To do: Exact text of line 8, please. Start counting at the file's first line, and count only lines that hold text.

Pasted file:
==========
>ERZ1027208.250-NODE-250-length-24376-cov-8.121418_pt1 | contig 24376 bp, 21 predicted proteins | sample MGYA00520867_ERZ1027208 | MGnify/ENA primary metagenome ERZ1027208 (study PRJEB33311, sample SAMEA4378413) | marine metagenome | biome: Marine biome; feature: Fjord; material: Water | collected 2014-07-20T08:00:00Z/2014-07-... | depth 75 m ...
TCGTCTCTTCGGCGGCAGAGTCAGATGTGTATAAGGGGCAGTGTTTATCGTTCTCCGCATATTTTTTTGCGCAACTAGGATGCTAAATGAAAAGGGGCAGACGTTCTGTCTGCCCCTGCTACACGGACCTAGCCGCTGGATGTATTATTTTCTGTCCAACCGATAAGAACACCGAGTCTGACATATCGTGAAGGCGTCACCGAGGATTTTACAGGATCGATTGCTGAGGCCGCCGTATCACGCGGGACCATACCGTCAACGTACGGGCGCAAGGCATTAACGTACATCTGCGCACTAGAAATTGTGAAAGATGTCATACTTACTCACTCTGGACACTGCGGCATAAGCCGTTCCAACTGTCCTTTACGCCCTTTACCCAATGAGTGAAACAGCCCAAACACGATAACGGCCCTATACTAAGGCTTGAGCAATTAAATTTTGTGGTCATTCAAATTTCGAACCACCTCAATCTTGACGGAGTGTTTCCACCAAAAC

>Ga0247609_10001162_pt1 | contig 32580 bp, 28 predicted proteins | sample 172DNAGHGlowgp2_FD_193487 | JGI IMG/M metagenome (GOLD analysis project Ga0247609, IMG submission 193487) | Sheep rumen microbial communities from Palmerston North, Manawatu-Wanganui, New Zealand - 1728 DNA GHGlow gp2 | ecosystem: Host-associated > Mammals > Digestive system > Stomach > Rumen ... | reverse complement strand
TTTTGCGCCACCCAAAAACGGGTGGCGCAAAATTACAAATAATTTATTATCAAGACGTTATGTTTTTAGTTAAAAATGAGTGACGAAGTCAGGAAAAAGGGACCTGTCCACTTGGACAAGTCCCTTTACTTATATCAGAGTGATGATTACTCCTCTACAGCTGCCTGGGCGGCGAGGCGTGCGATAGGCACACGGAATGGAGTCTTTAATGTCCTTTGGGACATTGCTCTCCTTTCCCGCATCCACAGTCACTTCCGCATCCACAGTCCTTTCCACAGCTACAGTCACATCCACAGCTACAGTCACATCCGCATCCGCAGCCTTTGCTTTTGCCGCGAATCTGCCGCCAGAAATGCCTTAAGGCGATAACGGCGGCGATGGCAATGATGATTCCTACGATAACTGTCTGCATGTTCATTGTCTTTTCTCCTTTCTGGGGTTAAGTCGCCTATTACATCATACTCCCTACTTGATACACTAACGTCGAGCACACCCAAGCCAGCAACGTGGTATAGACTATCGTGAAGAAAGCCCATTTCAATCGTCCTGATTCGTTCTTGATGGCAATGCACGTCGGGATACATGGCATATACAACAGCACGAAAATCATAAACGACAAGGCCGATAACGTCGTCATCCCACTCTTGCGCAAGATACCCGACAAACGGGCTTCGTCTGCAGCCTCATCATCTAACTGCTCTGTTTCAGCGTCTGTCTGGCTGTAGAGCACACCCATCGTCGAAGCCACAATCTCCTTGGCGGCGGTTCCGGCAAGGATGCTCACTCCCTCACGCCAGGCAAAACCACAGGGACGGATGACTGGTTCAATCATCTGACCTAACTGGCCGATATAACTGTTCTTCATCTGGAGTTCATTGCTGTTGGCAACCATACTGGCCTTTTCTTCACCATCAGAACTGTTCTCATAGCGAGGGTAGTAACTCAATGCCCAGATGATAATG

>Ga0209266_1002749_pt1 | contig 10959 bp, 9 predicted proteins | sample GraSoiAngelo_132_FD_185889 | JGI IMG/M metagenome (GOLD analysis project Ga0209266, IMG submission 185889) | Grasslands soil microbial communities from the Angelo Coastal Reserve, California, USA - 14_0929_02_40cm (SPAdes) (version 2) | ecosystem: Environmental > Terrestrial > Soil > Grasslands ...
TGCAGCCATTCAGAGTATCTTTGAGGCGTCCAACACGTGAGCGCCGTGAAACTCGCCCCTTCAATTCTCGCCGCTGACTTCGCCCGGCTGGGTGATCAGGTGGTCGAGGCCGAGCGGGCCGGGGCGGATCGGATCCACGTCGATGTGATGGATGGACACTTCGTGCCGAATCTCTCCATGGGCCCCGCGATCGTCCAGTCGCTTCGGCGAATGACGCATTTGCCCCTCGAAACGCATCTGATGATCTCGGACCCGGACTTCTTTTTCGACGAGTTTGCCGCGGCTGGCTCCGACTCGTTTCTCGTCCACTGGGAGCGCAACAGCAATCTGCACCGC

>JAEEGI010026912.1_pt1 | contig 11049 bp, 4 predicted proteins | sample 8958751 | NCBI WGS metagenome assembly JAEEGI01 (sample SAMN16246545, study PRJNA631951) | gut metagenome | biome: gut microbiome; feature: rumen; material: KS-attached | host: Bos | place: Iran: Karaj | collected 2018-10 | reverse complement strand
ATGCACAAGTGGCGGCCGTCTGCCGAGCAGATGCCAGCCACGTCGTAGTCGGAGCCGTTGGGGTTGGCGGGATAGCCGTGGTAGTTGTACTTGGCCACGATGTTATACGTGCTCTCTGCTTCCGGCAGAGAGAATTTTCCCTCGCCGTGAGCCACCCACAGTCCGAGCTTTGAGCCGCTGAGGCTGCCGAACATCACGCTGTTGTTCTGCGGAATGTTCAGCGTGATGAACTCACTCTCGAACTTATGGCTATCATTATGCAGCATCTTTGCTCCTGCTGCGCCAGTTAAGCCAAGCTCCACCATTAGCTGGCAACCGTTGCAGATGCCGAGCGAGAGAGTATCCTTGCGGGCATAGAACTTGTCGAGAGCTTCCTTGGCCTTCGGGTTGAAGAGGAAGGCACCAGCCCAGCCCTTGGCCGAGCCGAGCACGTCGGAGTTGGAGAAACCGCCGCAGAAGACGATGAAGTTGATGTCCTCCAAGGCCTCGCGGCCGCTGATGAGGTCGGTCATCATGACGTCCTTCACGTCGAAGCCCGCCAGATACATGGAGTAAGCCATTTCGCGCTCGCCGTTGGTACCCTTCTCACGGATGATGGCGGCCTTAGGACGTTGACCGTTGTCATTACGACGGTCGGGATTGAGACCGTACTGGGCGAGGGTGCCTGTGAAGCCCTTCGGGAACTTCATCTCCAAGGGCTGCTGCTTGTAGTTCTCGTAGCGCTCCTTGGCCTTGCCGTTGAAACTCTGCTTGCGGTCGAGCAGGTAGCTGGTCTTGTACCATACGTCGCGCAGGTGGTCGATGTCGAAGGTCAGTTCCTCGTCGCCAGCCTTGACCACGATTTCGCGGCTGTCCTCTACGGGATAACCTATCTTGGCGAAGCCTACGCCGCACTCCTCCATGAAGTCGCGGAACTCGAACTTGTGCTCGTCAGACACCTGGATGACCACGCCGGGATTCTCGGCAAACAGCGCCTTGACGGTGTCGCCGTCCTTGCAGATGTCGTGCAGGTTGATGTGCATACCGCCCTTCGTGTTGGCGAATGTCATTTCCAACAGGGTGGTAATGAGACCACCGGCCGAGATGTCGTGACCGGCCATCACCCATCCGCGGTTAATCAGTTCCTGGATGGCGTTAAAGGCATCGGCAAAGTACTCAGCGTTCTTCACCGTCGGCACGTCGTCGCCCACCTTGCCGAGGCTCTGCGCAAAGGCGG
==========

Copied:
ATGCACAAGTGGCGGCCGTCTGCCGAGCAGATGCCAGCCACGTCGTAGTCGGAGCCGTTGGGGTTGGCGGGATAGCCGTGGTAGTTGTACTTGGCCACGATGTTATACGTGCTCTCTGCTTCCGGCAGAGAGAATTTTCCCTCGCCGTGAGCCACCCACAGTCCGAGCTTTGAGCCGCTGAGGCTGCCGAACATCACGCTGTTGTTCTGCGGAATGTTCAGCGTGATGAACTCACTCTCGAACTTATGGCTATCATTATGCAGCATCTTTGCTCCTGCTGCGCCAGTTAAGCCAAGCTCCACCATTAGCTGGCAACCGTTGCAGATGCCGAGCGAGAGAGTATCCTTGCGGGCATAGAACTTGTCGAGAGCTTCCTTGGCCTTCGGGTTGAAGAGGAAGGCACCAGCCCAGCCCTTGGCCGAGCCGAGCACGTCGGAGTTGGAGAAACCGCCGCAGAAGACGATGAAGTTGATGTCCTCCAAGGCCTCGCGGCCGCTGATGAGGTCGGTCATCATGACGTCCTTCACGTCGAAGCCCGCCAGATACATGGAGTAAGCCATTTCGCGCTCGCCGTTGGTACCCTTCTCACGGATGATGGCGGCCTTAGGACGTTGACCGTTGTCATTACGACGGTCGGGATTGAGACCGTACTGGGCGAGGGTGCCTGTGAAGCCCTTCGGGAACTTCATCTCCAAGGGCTGCTGCTTGTAGTTCTCGTAGCGCTCCTTGGCCTTGCCGTTGAAACTCTGCTTGCGGTCGAGCAGGTAGCTGGTCTTGTACCATACGTCGCGCAGGTGGTCGATGTCGAAGGTCAGTTCCTCGTCGCCAGCCTTGACCACGATTTCGCGGCTGTCCTCTACGGGATAACCTATCTTGGCGAAGCCTACGCCGCACTCCTCCATGAAGTCGCGGAACTCGAACTTGTGCTCGTCAGACACCTGGATGACCACGCCGGGATTCTCGGCAAACAGCGCCTTGACGGTGTCGCCGTCCTTGCAGATGTCGTGCAGGTTGATGTGCATACCGCCCTTCGTGTTGGCGAATGTCATTTCCAACAGGGTGGTAATGAGACCACCGGCCGAGATGTCGTGACCGGCCATCACCCATCCGCGGTTAATCAGTTCCTGGATGGCGTTAAAGGCATCGGCAAAGTACTCAGCGTTCTTCACCGTCGGCACGTCGTCGCCCACCTTGCCGAGGCTCTGCGCAAAGGCGG